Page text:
Dallas, J. F., D. N., Carss, F., Marshall, K. P., Koepfli, H., Kruuk, P. J., Bacon, and S. B., Piertney. 2000. Sex identification of the Eurasian otter Lutra lutra by PCR typing of spraints. Conservation Genetics 1:181–183. [ Links ]

Dallas, J. F., K. E., Coxon, T., Sykes, P. R., Chanin, F., Marshall, D. N., Carss, and P. A., Racey P. 2003. Similar estimates of population genetic composition and sex ratio derived from carcasses and faeces of Eurasian otter Lutra lutra. Molecular Ecology 12:275–82. [ Links ]

Eisenberg, J.. 1989. Mammals of the Neotropics: The Northern Neotropics (Vol. 1). University of Chicago Press. Chicago, U. S. A. [ Links ]

Eizirik, E., and S., Bonatto. 1998. Phylogeographic patterns and evolution of the mitochondrial DNA control region in two Neotropical cats (Mammalia, Felidae). Journal of Molecular Evolution 47:613-624. [ Links ]

Ferrando, A., M., Ponsà, J., Marmi, and X., Domingo-Roura. 2004. Eurasian otters, Lutra lutra, have a dominant mtDNA haplotype from the Iberian Peninsula to Scandinavia. The Journal of heredity 95:430- 435. [ Links ]

Ferrando, A., R., Lecis, X., Domingo-Roura, and M., Ponsà. 2007. Genetic diversity and individual identification of reintroduced otters (Lutra lutra) in north-eastern Spain by DNA genotyping of spraints. Conservation Genetics 9:129–139. [ Links ]

Foerster, K., and M., Valcu. 2006. A spatial genetic structure and effects of relatedness on mate choice in a wild bird population. Molecular Ecology 15:4555-4567. [ Links ]

Frankham, R.. 1995. Conservation genetics. Annual Review of Genetics 29:305-327. [ Links ]

Frankham, R., D. A, Briscoe, and J. D., Ballou. 2002. Introduction to Conservation Genetics, Cambridge University Press. Cambridge, Inglaterra. [ Links ]

Frantz, A., L., Pope, and P., Carpenter. 2003. Reliable microsatellite genotyping of the Eurasian badger (Meles meles) using faecal DNA. Molecular Ecology 12:1649-1661. [ Links ]

Frantzen, M. A. J., J. B., Silk, J. W. H., Ferguson, R. K., Wayne, and M. H., Kohn. 1998. Empirical evaluation of preservation methods for faecal DNA. Molecular Ecology 7:1423-1428. [ Links ]

Garcia, D. M., M., Marmontel, F. W., Rosas, and F. R., Santos. 2007. Conservation genetics of the giant otter (Pteronura brasiliensis (Zimmerman, 1780)) (Carnivora, Mustelidae). Brazilian Journal of Biolog 67:819–27. [ Links ]

Goossens, B., L., Chikhi, S. S., Utami, J., De Ruiter, and M. W., Bruford. 2000. A multi-samples, multi-extracts approach for microsatellite analysis of faecal samples in an arboreal ape. Conservation genetics 1:157-162. [ Links ]

Guerrero, J., J. P., Gallo-Reynoso, and R., Biek. 2015. Mitochondrial DNA diversity, genetic structure, and demographic history of the Neotropical otter (Lontra longicaudis) in Mexico. Journal of Mammalogy 96:1162-1173. [ Links ]

Guertin, D. A., A. S., Harestad, M., Ben-David, K. G., Drouillard, and J. E., Elliott. 2010. Fecal genotyping and contaminant analyses reveal variation in individual river otter exposure to localized persistent contaminants. Environmental Toxicology and Chemistry 29:275-284. [ Links ]

Guertin, D. A., M., Ben-David, A. S., Harestad, and J. E., Elliott. 2012. Fecal genotyping reveals demographic variation in river otters inhabiting a contaminated environment. The Journal of Wildlife Management 76:1540–1550. [ Links ]

Hájková, P., B., Zemanová, J., Bryja, B., Hájek, K., Roche, E., Tkadlec, and J., Zima. 2006. Factors affecting success of PCR amplification of microsatellite loci from otter faeces. Molecular Ecology Notes 6:559–562. [ Links ]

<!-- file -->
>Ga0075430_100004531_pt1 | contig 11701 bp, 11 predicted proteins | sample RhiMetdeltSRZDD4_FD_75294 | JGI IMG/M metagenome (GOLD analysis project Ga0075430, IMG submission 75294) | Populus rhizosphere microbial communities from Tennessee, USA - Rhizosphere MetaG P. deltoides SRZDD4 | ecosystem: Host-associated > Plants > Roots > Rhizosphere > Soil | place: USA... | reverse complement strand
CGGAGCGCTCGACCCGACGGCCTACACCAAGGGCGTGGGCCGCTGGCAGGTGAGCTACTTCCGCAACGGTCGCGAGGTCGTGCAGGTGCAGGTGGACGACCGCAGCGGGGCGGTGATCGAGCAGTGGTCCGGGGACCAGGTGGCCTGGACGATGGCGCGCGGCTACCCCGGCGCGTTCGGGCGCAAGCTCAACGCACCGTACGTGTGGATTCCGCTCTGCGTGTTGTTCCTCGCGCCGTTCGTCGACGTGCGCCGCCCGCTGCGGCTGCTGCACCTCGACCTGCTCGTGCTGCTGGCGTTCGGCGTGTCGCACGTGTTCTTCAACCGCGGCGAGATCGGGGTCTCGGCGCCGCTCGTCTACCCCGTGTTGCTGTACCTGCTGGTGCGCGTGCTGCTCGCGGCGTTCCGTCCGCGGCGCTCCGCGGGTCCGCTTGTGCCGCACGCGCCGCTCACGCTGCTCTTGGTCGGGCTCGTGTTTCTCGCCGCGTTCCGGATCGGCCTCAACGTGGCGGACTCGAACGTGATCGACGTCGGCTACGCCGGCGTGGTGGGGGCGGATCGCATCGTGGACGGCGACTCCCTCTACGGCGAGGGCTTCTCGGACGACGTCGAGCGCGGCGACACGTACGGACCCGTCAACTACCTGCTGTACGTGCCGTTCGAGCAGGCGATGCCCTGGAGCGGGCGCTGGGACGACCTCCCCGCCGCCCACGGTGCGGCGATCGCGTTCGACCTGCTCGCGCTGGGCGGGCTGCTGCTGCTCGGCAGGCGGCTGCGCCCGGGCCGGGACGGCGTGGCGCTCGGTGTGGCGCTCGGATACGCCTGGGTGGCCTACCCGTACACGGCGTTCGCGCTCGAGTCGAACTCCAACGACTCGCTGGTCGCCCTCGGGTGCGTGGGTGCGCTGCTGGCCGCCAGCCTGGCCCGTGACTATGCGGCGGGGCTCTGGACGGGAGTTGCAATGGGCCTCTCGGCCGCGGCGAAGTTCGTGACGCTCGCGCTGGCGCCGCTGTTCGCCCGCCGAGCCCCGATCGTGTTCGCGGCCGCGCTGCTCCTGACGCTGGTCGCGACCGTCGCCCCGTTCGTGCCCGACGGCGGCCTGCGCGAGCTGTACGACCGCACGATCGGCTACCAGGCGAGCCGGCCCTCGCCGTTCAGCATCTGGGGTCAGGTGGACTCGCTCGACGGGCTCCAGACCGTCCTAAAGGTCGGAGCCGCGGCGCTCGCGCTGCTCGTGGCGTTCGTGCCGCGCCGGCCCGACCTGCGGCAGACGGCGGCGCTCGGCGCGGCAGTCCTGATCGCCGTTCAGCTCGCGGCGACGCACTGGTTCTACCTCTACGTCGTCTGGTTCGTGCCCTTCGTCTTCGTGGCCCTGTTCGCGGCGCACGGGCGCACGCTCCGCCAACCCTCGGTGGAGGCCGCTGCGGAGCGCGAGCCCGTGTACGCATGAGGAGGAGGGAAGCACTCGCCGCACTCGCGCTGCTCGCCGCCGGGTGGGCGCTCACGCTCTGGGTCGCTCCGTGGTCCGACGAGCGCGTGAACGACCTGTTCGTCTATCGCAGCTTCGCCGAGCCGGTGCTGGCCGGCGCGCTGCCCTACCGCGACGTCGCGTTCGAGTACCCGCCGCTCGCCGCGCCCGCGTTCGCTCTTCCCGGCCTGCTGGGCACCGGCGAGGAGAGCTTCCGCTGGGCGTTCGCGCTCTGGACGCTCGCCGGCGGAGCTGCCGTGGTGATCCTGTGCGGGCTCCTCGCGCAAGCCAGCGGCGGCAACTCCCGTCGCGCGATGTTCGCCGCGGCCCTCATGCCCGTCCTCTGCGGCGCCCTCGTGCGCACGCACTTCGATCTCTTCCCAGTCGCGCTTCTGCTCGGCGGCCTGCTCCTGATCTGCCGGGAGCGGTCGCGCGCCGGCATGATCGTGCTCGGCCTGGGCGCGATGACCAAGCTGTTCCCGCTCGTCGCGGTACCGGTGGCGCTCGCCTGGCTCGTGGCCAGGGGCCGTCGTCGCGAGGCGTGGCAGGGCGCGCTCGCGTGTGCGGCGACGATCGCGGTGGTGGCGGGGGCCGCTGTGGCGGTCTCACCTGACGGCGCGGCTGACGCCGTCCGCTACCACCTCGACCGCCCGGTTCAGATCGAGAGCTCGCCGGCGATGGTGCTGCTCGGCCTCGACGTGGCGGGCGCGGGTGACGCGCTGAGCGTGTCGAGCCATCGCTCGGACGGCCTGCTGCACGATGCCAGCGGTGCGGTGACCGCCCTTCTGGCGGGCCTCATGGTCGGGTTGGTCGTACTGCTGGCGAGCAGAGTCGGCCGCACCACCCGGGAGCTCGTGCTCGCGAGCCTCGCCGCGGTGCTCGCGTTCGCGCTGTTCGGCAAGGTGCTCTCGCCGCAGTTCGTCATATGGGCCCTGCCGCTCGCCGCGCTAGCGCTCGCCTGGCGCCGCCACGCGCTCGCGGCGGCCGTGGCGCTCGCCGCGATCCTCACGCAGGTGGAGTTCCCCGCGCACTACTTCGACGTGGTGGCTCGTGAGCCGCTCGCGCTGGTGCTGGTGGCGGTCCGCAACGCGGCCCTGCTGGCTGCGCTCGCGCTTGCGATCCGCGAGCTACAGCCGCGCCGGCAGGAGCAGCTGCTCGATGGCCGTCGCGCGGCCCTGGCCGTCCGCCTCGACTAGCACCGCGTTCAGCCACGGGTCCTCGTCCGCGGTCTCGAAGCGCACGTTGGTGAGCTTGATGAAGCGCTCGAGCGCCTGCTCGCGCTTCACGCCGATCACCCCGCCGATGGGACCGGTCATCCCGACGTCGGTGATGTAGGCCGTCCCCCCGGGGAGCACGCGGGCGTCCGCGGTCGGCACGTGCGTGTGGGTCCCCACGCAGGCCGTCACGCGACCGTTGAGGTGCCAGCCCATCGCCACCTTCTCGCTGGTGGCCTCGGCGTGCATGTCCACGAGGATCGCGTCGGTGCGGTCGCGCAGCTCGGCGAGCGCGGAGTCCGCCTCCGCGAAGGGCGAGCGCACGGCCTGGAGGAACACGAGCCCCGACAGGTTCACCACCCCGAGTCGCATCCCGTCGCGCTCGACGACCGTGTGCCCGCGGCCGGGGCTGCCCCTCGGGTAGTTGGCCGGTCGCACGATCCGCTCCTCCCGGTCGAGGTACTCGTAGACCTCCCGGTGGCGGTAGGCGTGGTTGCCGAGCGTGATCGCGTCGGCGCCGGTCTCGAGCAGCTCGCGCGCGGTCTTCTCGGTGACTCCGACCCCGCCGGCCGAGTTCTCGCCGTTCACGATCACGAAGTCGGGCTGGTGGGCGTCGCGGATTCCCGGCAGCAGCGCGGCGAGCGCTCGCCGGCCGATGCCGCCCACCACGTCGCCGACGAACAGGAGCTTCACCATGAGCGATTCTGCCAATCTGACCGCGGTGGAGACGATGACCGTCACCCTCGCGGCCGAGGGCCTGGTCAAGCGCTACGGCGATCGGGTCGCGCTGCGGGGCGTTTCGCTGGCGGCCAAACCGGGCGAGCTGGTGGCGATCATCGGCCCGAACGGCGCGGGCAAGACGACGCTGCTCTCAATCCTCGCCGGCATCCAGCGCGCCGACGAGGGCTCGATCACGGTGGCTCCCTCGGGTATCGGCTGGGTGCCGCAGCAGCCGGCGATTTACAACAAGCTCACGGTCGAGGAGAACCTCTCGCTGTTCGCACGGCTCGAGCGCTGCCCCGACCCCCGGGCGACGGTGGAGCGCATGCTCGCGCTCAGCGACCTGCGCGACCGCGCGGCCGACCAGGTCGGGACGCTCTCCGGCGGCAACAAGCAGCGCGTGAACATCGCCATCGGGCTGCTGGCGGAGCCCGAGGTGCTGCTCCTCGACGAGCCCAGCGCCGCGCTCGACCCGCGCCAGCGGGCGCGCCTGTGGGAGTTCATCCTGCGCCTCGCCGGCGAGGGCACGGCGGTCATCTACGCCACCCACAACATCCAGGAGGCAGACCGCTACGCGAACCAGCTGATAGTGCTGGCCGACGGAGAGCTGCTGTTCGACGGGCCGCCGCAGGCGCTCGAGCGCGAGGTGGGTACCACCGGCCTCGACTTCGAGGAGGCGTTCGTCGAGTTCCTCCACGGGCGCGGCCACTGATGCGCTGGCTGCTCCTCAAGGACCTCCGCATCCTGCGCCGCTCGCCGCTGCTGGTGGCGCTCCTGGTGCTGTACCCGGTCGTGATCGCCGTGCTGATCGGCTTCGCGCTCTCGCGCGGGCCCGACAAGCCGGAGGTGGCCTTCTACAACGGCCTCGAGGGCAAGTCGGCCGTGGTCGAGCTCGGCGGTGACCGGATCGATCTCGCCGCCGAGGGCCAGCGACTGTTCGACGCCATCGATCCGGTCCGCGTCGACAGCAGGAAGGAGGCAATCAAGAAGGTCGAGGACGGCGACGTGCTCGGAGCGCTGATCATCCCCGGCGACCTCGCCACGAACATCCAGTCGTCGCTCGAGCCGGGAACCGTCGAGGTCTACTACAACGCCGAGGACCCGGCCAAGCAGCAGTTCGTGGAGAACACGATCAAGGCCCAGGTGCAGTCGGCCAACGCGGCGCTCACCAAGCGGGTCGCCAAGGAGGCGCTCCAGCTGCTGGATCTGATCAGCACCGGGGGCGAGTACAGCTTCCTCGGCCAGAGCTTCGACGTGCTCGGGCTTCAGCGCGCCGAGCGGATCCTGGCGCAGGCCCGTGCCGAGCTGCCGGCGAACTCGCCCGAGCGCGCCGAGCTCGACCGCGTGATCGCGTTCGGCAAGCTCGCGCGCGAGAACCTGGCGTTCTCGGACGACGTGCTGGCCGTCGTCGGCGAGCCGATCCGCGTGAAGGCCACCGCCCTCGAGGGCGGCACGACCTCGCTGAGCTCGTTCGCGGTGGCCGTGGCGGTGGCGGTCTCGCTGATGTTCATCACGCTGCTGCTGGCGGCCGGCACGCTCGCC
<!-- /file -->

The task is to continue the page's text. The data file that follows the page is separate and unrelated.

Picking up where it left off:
Hansen, H., M., Ben-David, and D.B., Mcdonald. 2008. Effects of genotyping protocols on success and errors in identifying individual river otters (Lontra canadensis) from their faeces. Molecular ecology resources 8:282–9. [ Links ]

Hedrick, P. W.. 2001. Conservation genetics: where are we now? Trends in Ecology and Evolution 16:629–636. [ Links ]

Hedrick, P. W.. 2004. Recent developments in conservation genetics. Forest Ecology and Management 197:3-19. [ Links ]

Hung, C. M., S. H., Li, and L. L., Lee. 2004. Faecal DNA typing to determine the abundance and spatial organisation of otters (Lutra lutra) along two stream systems in Kinmen. Animal Conservation 7:301–311. [ Links ]

IUCN. 2015. The IUCN Red List of Threatened Species 2015. . Downloaded on 10 June 2016. [ Links ]

Johnson, C .J., D. P., Hodder, and S., Crowley. 2013. Assessing noninvasive hair and fecal sampling for monitoring the distribution and abundance of river otter. Ecological Research 28:881–892. [ Links ]

Kalz, B., K., Jewgenow, and J., Fickel. 2006. Structure of an otter (Lutra lutra) population in Germany – results of DNA and hormone analyses from faecal samples. Mammalian Biology 71:321–335. [ Links ]

Koelewijn, H. P., M., Pérez-Haro, H. A. H., Jansman, M. C., Boerwinkel, J., Bovenschen, D. R., Lammertsma, and A.T., Kuiters. 2010. The reintroduction of the Eurasian otter (Lutra lutra) into the Netherlands: hidden life revealed by noninvasive genetic monitoring. Conservation Genetics 11:601–614. [ Links ]

Kohn, M., and E., York. 1999. Estimating population size by genotyping faeces. Proceedings of the Royal Society of London 266:657-663. [ Links ]

Kruuk, H.. 2006. Otters: ecology, behaviour and conservation. Oxford University Press. Oxford, United Kindom. [ Links ]

Lampa, S., B., Gruber, K., Henle, and M., Hoehn. 2008. An optimisation approach to increase DNA amplification success of otter faeces. Conservation Genetics 9:201–210. [ Links ]

Lanszki, J., A., Hidas, K., Szentes, T., Révay, I., Lehoczky, Z., Jeney, and S., Weiss. 2010. Genetic structure of otter (Lutra lutra) populations from two fishpond systems in Hungary. Mammalian Biology 75:447–450. [ Links ]

Lanszki, J., A., Hidas, K., Szentes, T., Révay, I., Lehoczky, and S., Weiss. 2008. Relative spraint density and genetic structure of otter (Lutra lutra) along the Drava River in Hungary. Mammalian Biology 73:40–47. [ Links ]